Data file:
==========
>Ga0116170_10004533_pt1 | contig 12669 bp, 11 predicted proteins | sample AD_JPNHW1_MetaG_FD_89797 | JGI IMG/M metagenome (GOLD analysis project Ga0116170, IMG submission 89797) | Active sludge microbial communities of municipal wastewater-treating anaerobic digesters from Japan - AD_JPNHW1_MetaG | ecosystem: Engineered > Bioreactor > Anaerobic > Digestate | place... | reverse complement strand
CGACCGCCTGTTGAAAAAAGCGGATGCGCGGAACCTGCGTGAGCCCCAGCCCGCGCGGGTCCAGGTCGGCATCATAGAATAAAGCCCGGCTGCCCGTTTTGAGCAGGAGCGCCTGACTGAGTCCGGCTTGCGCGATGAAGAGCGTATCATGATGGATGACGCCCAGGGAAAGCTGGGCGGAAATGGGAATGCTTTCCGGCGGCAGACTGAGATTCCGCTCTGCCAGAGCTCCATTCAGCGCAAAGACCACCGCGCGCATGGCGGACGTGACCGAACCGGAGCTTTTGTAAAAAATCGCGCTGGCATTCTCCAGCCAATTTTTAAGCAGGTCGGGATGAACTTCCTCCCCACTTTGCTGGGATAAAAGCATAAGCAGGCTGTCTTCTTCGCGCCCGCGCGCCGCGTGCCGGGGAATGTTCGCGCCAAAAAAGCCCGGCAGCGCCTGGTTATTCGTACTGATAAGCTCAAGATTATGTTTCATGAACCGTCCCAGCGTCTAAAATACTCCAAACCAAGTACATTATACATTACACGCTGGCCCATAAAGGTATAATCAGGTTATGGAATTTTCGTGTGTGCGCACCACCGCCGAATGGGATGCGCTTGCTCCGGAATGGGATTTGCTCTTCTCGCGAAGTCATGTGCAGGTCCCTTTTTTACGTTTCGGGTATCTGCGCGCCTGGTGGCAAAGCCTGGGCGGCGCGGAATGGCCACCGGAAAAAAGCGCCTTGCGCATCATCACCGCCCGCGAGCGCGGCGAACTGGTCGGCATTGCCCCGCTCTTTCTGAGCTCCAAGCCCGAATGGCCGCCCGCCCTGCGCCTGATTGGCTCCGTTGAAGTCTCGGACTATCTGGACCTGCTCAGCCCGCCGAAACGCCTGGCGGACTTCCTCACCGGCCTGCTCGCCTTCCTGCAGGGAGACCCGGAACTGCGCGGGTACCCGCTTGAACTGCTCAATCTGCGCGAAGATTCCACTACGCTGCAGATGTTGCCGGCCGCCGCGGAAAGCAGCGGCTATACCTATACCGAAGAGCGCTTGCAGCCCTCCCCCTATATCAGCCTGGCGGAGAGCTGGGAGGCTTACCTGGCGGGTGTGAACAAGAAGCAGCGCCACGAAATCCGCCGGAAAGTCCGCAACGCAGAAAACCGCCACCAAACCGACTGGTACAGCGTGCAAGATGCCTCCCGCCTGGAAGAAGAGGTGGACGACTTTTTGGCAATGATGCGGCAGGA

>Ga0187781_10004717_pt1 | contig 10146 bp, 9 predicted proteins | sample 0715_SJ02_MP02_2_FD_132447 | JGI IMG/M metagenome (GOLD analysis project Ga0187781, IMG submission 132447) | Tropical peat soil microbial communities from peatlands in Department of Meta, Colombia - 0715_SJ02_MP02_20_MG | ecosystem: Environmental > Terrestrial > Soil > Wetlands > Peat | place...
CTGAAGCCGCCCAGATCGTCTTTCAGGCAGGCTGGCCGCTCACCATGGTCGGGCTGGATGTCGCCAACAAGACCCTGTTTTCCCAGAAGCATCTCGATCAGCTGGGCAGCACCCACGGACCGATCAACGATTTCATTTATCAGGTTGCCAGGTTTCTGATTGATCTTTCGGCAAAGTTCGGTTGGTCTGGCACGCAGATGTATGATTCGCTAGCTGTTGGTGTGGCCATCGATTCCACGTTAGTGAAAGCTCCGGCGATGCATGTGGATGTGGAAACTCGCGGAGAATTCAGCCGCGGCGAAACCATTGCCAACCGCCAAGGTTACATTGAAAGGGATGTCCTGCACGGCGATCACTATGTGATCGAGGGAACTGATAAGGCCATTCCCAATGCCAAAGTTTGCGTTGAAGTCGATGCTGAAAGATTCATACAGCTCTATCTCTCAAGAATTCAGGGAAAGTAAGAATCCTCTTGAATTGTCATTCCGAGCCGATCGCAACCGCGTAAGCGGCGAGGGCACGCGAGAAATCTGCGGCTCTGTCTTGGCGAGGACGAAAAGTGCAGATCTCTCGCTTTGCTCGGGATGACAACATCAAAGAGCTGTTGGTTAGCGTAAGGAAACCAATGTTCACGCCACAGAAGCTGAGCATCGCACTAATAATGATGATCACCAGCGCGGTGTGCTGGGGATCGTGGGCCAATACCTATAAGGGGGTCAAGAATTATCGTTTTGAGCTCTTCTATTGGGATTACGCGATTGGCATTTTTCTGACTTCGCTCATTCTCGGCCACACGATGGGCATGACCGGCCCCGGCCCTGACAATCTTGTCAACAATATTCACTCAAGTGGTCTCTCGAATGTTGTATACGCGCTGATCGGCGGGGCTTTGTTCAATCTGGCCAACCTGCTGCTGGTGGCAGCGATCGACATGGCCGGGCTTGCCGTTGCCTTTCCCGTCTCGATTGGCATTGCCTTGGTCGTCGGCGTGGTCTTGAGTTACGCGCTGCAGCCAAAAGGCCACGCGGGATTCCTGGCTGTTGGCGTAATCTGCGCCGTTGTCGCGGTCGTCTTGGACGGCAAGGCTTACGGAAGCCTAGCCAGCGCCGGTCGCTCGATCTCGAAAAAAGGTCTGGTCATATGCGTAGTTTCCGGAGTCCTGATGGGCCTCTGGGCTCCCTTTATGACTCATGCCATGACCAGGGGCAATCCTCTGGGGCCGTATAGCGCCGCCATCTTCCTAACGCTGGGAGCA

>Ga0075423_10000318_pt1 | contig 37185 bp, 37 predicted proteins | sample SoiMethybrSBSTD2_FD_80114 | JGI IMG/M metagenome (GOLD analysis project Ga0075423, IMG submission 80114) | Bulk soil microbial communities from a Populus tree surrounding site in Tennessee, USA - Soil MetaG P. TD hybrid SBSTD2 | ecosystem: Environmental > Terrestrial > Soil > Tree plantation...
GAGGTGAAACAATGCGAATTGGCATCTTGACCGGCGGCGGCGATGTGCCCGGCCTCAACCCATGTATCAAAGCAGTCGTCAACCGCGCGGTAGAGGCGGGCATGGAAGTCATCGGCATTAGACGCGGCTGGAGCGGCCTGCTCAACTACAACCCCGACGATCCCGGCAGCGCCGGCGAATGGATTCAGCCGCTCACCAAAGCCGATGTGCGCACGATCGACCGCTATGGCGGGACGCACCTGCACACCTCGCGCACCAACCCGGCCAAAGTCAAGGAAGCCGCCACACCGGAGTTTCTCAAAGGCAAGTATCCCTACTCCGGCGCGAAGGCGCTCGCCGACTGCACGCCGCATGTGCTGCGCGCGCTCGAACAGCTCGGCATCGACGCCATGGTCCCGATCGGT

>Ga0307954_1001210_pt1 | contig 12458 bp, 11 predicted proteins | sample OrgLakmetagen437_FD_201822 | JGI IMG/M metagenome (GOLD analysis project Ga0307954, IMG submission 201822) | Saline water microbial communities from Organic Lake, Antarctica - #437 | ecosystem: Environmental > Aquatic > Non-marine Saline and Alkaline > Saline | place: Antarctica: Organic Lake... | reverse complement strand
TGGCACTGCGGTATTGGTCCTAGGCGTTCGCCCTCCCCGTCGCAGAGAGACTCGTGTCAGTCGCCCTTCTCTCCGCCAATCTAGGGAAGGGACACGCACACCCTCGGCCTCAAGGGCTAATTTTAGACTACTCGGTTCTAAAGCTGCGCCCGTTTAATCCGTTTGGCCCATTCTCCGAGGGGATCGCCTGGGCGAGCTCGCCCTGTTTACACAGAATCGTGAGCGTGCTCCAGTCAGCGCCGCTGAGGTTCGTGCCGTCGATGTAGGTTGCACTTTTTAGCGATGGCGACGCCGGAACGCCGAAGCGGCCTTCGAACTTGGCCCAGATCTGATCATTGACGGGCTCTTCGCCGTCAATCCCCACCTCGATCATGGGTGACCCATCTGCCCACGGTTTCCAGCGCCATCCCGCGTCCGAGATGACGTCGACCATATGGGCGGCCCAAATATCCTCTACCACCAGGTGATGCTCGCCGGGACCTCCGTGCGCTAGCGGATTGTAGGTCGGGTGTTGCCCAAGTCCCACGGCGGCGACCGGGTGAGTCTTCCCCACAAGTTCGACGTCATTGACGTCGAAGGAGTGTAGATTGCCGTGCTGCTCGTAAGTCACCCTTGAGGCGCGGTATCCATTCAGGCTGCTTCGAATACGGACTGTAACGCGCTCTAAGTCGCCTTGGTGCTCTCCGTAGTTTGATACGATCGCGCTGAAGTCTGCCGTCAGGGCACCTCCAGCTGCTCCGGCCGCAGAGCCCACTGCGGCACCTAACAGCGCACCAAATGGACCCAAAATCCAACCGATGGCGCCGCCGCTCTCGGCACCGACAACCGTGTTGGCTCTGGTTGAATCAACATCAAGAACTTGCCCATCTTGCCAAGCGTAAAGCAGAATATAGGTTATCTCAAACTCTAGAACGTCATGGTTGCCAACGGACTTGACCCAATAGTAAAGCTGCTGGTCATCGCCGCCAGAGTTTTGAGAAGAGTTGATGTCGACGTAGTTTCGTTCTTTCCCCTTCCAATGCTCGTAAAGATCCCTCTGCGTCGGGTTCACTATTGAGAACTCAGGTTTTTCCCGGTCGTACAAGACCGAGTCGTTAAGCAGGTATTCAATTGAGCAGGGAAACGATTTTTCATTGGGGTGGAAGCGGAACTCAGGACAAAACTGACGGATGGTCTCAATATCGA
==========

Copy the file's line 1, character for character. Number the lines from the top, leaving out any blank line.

>Ga0116170_10004533_pt1 | contig 12669 bp, 11 predicted proteins | sample AD_JPNHW1_MetaG_FD_89797 | JGI IMG/M metagenome (GOLD analysis project Ga0116170, IMG submission 89797) | Active sludge microbial communities of municipal wastewater-treating anaerobic digesters from Japan - AD_JPNHW1_MetaG | ecosystem: Engineered > Bioreactor > Anaerobic > Digestate | place... | reverse complement strand